mmr shots

anonymous asked:

Scientifically speaking, why can't viruses be cured?

This depends on your definition of cure.

Many viruses can be prevented. Rotavirus, Polio, HPV, Varicella, Measles, Mumps, Rubella, Influenza, Hepatitis A & B can all be prevented with immunizations. However, many vaccinations are not 100% effective in preventing infection for two reasons: your personal immune system’s response to the vaccine, and mutation of viruses.

Your immune system, once exposed to a virus through infection or immunization, will create antibodies against a part of that virus (usually the envelope or shell of the virus). Over time, your antibodies may wane and you may be more susceptible to infection again. This is why we give booster vaccines, so that your immune system can “see” the invader again and bolster its defenses against it. For example, vaccination with one MMR shot offers 93% protection against measles, whereas protection goes to 97% with 2 shots.

Viruses also mutate (much like bacteria do when they become resistant to antibiotics) so that the body does not recognize them and attack with antibodies. They may also come in several common mutations or “strains,” so while you have immunity to one, you may be vulnerable to another. Some viruses mutate rapidly, like the flu, so we need repeat immunization against new strains and new mutations to keep up. 

We tend to only vaccinate against the most common strains of a virus too, which is why you can get the Gardasil shot for HPV (which covers types 6,11,16, and 18) and still contract a less virulent strain of the virus. These multiple strains and mutations are also why it’s very hard to make a medication for viral illnesses (and why Tamiflu’s efficacy is modest at best for treating the flu). By the time a drug is made, the virus has mutated and it doesn’t work anymore.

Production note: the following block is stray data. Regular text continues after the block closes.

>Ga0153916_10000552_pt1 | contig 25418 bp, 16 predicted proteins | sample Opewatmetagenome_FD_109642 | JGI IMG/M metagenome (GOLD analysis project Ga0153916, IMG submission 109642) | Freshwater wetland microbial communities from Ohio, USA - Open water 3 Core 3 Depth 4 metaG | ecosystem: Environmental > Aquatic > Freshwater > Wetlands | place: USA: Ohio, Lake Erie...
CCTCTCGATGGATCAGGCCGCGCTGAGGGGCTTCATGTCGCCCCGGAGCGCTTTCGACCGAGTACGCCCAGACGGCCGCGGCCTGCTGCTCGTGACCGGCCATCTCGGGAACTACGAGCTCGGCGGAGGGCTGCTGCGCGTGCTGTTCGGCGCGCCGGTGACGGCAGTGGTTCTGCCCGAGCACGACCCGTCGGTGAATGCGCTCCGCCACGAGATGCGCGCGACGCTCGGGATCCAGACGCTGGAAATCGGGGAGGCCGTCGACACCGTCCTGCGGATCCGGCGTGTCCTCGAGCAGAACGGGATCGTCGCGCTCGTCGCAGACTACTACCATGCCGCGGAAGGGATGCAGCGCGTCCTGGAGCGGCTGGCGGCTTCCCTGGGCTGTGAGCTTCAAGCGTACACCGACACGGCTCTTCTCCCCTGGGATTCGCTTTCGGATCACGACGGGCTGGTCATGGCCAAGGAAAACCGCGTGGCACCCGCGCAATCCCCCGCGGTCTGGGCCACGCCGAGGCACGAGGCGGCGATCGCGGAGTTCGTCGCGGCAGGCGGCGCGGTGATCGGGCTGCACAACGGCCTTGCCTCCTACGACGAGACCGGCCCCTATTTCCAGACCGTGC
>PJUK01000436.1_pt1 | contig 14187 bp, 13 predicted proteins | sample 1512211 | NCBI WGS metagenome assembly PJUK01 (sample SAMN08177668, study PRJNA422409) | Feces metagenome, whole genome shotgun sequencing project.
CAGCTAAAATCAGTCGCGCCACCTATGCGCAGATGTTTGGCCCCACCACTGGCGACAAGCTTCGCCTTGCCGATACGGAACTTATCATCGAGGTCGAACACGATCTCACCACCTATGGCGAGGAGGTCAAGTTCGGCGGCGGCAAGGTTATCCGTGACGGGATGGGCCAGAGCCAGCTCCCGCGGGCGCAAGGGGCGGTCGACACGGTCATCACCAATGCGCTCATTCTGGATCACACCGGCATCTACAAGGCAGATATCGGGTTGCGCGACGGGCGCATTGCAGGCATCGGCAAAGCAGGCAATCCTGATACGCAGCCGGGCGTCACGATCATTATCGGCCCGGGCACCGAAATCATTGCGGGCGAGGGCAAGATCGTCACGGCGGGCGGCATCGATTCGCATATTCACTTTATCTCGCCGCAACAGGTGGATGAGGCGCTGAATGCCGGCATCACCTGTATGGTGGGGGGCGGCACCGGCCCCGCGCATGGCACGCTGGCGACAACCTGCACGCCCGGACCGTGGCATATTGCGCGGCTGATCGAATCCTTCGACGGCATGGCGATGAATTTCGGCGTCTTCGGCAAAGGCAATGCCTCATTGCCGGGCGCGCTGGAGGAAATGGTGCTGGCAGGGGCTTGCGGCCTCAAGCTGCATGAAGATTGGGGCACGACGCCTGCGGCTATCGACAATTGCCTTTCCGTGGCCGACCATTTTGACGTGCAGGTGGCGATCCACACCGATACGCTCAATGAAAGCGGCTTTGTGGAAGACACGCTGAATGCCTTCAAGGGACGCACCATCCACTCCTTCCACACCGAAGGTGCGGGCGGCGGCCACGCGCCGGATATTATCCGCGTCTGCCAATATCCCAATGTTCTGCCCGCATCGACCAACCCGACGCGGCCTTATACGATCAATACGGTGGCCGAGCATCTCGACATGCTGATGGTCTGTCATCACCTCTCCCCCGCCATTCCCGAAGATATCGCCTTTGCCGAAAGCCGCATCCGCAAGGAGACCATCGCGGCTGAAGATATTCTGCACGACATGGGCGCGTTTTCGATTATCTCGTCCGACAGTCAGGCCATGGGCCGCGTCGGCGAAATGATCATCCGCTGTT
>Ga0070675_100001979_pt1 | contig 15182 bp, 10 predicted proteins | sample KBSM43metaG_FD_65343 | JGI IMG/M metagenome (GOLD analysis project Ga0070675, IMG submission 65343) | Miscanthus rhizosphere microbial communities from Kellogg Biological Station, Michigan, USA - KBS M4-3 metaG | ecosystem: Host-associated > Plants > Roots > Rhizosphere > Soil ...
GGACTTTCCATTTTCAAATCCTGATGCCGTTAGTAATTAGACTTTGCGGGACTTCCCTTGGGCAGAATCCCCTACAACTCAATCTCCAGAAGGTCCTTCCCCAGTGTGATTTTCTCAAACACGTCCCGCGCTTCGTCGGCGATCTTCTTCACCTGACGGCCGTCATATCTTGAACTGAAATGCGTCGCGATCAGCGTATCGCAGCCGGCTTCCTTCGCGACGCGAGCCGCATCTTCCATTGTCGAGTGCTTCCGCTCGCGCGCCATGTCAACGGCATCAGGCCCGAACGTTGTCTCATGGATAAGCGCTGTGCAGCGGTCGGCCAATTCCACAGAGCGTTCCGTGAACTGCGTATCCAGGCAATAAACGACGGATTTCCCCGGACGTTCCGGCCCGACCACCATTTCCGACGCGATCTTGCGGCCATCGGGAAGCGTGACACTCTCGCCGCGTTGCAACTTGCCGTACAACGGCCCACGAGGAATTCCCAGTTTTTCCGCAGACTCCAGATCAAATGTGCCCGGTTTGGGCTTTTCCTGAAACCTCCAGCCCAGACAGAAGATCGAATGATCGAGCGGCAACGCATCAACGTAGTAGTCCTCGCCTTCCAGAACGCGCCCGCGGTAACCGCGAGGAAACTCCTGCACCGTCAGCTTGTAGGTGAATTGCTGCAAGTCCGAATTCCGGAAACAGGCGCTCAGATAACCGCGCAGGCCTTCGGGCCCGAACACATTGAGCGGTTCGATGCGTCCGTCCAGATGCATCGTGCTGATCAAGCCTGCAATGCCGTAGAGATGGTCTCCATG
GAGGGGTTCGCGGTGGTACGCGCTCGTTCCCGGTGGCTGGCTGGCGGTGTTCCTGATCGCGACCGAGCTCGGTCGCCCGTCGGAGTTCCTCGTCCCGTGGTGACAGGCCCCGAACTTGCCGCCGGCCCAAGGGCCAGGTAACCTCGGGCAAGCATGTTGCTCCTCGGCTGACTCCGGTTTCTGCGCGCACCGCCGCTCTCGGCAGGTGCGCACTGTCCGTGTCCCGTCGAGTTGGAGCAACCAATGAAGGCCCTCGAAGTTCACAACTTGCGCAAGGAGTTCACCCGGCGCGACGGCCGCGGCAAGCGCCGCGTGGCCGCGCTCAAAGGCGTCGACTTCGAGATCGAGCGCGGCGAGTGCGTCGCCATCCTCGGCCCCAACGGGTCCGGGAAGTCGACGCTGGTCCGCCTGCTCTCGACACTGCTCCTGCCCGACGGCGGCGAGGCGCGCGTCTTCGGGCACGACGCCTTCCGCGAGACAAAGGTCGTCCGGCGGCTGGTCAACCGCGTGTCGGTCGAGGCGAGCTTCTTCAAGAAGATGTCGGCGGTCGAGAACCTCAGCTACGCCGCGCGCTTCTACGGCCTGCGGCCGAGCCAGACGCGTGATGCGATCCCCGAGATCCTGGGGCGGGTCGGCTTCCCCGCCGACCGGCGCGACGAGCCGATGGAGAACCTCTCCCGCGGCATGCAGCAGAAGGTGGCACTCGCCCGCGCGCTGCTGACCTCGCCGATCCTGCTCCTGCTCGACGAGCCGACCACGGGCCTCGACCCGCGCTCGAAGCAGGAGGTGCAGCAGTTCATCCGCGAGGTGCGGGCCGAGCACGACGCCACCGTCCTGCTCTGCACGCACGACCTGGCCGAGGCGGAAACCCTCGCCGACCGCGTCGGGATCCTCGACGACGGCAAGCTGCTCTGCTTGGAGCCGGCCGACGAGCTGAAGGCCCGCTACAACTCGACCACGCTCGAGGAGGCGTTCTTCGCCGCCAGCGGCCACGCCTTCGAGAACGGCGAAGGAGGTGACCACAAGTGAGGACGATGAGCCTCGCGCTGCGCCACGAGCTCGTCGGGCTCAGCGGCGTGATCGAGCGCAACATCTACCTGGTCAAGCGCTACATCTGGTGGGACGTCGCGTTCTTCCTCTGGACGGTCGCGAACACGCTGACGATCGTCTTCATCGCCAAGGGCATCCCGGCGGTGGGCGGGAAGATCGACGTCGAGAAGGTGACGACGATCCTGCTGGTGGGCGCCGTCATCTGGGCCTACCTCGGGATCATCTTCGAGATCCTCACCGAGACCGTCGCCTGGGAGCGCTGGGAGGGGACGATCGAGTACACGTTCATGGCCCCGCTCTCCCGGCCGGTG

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Interesting

Med student meeting this morning before grand rounds with peds infectious disease doc.

He was telling us when he was in med school and residency in the 80s all the talk was about H. influenza, which now we rarely see because of the Hib vaccine.

And he brought up why there are multiple Hib and MMR shots on the schedule, asked us why. Although boosting titers is one reason, the main one is apparently that not everyone responds to the first vaccination with immune titer high enough to ward off infection. Everyone has a slightly different immunologic response and no vaccine is perfect.

In the case of measles, only 95% of people get high enough titers from the first shot, but measles needs 97% or higher for herd immunity to protect the immunocompromised. So, it is easier on children and the health system to give everyone two (or more in the case of other vaccines) childhood shots to ensure the levels of immunity in the population are high enough to keep measles outbreaks at bay.

This is actually something I have always wondered and no one ever had been able to answer, so I wanted to share!!